You don't need a lakefront property to enjoy the benefits of backyard water. Stacked pots filled with a pump and filled to the brim produce sounds reminiscent of lapping waves. The vessels' rolled rims -- and resulting cascades -- amplify the sound of the water, and their coloring corresponds with a nearby begonia.
1. Collect three "display" pots and two "support" pots. The measurements should not matter, so long as the bases and tops correspond as shown above. (The display pots we used measure as follows: 12 inches wide at top, 6 inches at base; 17 inches at top, 8 inches wide at base; 23 inches at top, 12 inches at base. The smaller support pot is 8 inches at top, 6 inches at base; the larger one is 12 inches at top, 10 inches at base.)
2. Plug the drainage hole of the largest pot with foam sealant. Place the pot on a level surface. Cut a length of 1-inch-diameter flexible plastic tubing that, when inserted into a 375-gallon-per-hour pump, extends through both support pots and 6 inches above the base of the smallest display pot. Insert the tubing into the pump.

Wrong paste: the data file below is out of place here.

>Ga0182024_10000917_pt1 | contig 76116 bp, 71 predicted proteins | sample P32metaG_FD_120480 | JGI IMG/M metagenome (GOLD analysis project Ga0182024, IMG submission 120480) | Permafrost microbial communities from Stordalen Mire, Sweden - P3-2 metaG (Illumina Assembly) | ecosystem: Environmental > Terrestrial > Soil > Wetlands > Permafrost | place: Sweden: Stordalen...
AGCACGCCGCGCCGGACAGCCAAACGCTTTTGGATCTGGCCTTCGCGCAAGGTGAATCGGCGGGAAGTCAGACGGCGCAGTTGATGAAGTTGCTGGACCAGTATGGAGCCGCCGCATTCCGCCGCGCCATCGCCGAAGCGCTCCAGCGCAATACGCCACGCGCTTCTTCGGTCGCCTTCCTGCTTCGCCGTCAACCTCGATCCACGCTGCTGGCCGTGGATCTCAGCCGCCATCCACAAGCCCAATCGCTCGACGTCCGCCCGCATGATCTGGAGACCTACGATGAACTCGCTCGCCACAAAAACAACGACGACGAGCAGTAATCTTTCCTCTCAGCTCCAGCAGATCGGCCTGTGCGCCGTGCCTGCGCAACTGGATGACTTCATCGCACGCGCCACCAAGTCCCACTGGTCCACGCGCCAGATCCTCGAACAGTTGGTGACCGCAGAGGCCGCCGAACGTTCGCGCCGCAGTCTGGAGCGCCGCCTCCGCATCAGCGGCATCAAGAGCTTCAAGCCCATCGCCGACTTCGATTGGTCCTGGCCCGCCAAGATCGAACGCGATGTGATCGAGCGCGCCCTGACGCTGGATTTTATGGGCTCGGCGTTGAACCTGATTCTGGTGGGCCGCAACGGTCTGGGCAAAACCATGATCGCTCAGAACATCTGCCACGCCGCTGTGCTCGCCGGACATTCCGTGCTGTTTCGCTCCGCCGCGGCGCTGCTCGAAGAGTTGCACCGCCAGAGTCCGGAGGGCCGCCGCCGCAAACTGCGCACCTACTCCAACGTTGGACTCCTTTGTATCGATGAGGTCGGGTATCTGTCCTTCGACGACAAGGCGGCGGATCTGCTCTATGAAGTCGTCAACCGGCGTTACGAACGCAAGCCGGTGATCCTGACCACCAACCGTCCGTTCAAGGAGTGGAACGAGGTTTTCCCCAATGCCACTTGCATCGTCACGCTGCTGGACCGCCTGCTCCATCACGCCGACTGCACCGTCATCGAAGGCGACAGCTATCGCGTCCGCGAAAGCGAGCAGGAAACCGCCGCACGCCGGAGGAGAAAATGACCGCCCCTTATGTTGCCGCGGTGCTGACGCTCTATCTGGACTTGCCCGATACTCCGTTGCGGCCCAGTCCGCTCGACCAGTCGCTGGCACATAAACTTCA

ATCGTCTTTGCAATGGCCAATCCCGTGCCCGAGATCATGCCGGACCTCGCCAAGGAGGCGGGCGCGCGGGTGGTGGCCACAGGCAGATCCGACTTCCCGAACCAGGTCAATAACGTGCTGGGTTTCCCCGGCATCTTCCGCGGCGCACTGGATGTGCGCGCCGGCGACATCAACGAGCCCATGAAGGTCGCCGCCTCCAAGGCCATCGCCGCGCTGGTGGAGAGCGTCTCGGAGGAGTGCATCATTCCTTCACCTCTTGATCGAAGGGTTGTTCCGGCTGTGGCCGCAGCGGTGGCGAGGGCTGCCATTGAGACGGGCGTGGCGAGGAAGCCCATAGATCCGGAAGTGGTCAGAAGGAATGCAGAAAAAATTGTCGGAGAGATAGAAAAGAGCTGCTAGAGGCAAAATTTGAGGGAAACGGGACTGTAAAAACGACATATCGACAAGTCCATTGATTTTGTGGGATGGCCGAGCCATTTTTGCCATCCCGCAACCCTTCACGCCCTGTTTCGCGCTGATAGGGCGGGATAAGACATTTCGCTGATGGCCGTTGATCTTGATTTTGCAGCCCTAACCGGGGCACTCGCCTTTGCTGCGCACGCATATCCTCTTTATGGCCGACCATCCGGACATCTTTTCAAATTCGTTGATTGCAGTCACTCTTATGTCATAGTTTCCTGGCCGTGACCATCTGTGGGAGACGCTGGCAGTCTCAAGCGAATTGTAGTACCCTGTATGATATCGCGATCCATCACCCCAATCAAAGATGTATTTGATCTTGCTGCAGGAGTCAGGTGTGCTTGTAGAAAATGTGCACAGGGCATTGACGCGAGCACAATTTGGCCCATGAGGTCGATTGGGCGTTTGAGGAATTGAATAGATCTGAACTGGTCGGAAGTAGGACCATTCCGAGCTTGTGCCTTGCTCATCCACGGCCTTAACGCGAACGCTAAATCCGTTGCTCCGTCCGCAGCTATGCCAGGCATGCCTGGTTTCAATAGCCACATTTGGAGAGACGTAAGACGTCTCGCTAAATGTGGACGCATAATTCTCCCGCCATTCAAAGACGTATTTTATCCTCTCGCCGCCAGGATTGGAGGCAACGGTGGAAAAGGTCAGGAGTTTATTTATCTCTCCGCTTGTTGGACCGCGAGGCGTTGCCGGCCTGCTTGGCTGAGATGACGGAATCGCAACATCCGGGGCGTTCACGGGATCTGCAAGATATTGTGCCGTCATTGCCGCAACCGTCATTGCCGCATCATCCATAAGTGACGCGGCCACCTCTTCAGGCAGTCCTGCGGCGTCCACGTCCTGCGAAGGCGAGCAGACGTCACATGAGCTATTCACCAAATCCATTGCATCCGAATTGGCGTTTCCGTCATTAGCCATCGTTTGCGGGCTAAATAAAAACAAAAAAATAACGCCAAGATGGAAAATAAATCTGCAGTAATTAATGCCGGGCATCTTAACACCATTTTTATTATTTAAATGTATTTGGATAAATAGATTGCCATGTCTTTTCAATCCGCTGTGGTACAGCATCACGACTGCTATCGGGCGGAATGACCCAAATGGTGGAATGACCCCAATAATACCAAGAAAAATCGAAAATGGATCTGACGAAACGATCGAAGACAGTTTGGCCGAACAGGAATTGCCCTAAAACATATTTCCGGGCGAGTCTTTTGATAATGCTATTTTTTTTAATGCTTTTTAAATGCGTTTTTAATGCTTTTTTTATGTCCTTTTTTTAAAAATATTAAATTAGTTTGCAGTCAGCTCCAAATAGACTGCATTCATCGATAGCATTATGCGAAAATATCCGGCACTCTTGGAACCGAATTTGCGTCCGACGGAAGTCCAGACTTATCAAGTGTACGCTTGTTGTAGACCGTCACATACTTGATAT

3. Place the pump in the base pot, running the power cord over the rim, toward a grounded exterior outlet. Invert the larger support pot over pump, propping it on wooden shims to allow water to flow underneath; feed the tubing through the drainage hole. Spray foam sealant around tubing to seal.
4. Position the second display pot; feed tube through hole. Seal with foam. Repeat with the remaining support and display pots. Add a flow-control valve a few inches from the end of the tube. Add water until the pots are overflowing; plug the pump into the outlet, adjusting pressure as needed.